Medical devices are used in different healthcare set-ups such as the diagnosis of illness, to monitor treatments, treat both acute and chronic illnesses.
These medical devices need to pass biocompatibility tests to ensure that these medical devices are safe for patients.
Cytotoxicity testing is one of the biocompatibility tests needed for medical devices that come in contact with human tissues.
Cytotoxicity tests are performed in-vitro to determine the toxicity of medical devices and their materials. The devices need to meet safety standards to pass the cytotoxic tests.
To assure the safety and effectiveness of a new or modified medical device, it must undergo a nonclinical safety assessment, which may include biocompatibility testing, before entering a human clinical trial or getting regulatory approval.
The standard set of testing includes cytotoxicity, irritation, and sensitization. Additional testing may be necessary depending on the product's features, intended use, and type and duration of contact with the body (FDA, 2016; ISO 10993-1, 2019).
In vitro cell culture systems are used in cytotoxicity testing, which is a fundamental requirement of all important standards for the biological assessment of medical devices, to assess cellular health endpoints such as growth, replication, and morphology following exposure to a test material or its extract or leachate.
In theory, it provides a quick, standardised, sensitive, and cost-effective way of determining whether a material contains potentially biologically harmful substances or chemicals. One of the advantages of cytotoxicity testing is that it may be utilised as a screening assessment throughout product development to evaluate both the device's raw material components and the end device itself.
Compared to animal models, in vitro testing models have added advantage to deliver test results that are less expensive, quicker, more accurate, and more reliable.
2. DETERMINING CYTOTOXICITY
Quantitative and qualitative methods for determining the cytotoxic effect:
Quantitative method: This is a colorimetric assay that can be carried out through either direct contact or extracts. The percentage of cells that are inhibited or die after contact with the test material determines the performance of this test material. In MTT assay If viability is reduced to < 70 % of the blank, it has a cytotoxic potential. The 50 % extract of the test sample should have at least the same or higher viability than the 100 % extract; otherwise, the test should be repeated .
Qualitative method: The cells are visualised using cytochemical staining under a microscope. Analysing morphological alterations, including those that impact membrane integrity, cell lysis, detachment, and vacuolization. On a scale of 0 to 4, assign a grade to each cell, with 0 denoting discrete intracytoplasmic granules, indicating no cell lysis, and 4 denoting virtually complete or entire cell lysis.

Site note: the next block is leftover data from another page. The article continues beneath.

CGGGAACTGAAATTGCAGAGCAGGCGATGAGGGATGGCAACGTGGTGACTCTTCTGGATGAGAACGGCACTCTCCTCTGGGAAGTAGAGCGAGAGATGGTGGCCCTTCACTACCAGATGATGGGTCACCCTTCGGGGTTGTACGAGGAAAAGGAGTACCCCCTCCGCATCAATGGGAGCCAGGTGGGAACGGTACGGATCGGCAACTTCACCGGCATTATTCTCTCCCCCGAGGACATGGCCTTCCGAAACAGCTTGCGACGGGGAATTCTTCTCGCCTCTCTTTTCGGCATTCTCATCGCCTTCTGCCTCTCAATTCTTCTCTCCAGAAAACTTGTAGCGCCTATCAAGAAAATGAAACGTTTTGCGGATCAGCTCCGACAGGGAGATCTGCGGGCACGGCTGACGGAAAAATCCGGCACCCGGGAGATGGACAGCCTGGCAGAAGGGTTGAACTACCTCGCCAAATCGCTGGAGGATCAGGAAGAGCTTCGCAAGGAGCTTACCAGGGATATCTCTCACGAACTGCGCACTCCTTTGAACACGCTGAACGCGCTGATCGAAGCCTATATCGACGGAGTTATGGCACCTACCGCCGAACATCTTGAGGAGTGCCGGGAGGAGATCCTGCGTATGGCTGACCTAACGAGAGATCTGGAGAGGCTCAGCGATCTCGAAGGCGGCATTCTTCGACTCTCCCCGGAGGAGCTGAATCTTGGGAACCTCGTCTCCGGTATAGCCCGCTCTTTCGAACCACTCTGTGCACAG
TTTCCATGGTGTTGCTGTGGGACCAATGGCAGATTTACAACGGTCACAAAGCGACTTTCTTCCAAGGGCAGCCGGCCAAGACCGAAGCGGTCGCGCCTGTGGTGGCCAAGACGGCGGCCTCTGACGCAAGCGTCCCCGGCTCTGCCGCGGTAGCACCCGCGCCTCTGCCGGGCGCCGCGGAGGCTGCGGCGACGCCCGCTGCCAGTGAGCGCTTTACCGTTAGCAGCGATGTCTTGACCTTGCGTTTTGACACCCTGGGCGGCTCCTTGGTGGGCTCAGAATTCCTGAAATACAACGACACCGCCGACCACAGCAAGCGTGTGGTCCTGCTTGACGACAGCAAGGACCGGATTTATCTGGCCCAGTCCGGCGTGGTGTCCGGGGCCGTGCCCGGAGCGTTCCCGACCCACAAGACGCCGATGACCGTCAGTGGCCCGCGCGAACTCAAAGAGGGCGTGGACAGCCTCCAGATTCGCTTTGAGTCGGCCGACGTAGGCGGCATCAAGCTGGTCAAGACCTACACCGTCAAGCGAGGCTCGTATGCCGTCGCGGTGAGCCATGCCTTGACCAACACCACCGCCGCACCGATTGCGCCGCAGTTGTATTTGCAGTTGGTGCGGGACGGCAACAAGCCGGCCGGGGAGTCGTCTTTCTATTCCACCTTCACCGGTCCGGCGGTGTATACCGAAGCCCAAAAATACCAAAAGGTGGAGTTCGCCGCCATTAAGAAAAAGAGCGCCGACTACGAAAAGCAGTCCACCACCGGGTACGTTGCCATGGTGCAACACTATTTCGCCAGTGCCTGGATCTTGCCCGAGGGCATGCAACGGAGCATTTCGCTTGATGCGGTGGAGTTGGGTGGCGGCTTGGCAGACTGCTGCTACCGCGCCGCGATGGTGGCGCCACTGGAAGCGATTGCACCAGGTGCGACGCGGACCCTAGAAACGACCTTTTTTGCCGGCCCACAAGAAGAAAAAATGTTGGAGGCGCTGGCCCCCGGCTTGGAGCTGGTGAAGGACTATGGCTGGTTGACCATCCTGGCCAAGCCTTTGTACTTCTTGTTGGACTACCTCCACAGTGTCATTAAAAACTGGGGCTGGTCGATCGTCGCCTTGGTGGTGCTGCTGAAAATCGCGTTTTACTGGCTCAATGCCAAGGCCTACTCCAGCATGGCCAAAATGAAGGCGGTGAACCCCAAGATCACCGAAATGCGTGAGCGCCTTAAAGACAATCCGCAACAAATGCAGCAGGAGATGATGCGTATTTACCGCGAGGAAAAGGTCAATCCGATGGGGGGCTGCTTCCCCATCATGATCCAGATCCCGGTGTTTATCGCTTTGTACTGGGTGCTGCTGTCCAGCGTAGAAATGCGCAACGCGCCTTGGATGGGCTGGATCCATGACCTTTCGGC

3. OVERVIEW OF TEST ARTICLE PREPARATION
Sample preparation must adhere to ISO 10993-12. There must be both negative and positive controls for each test.
Any failure of in vitro cytotoxicity should be investigated to determine the risk of in vivo toxicity as it is a cause for concern. This may not indicate that a medical device is necessarily not biocompatible.
Points to be considered during the cytotoxicity study:
a) that the correct extraction conditions and parameters were used during testing,
b) that all technical and negative controls were present and showed the expected viability to demonstrate the validity of the assay,
c) that no expired products were used,
d) that variability between technical replicates was acceptable,
e) during the sample preparation, the following points need to be considered
o flushing of the device or removal of certain components from the extraction
o if the testing was performed at an accredited lab, then all conditions should be met, and verify that nothing was overlooked. If the particulates or pH change information is not provided in the test report, then it is important to find out that no particulates or pH changes were observed in the extract of the device. If particulates were observed in the extract of the device, the manufacturer should consider this as a potential source of cytotoxicity.
One of the most essential components of the in vitro biological evaluation system is the cytotoxicity test, which is continually being developed and improved because of advances in modern cell biology.
The ability to quickly screen materials for potential negative effects, as well as the ability to test a smaller amount of material than an in vivo study that is estimated by body weights or surface areas, are just a few of the benefits of using in vitro model systems in medical device toxicity testing. There are three quantitative methods (MTT, XTT, and NRU) and three qualitative methods (elution assay, agar overlay/diffusion, and direct contact method).
Test results for cytotoxicity might be either positive or negative. Each instance of in vitro cytotoxicity failure should be examined to ascertain whether there is a risk, although this does not suggest that a medical device is not biocompatible in all cases.
Decos will help you select the appropriate cytotoxicity testing method for your medical device, analyse any cytotoxicity failures, and evaluate the clinical safety of the patient as well as the toxicological risk.
1. ISO 10993-1, Biological evaluation of medical devices-Part 1: Evaluation and testing within a risk management
2. ISO 10993-5, Biological evaluation of medical devices-Part 5: Tests for in vitro cytotoxicity
3. ISO 10993-12, Biological evaluation of medical devices-Part 12: Sample preparation and reference materials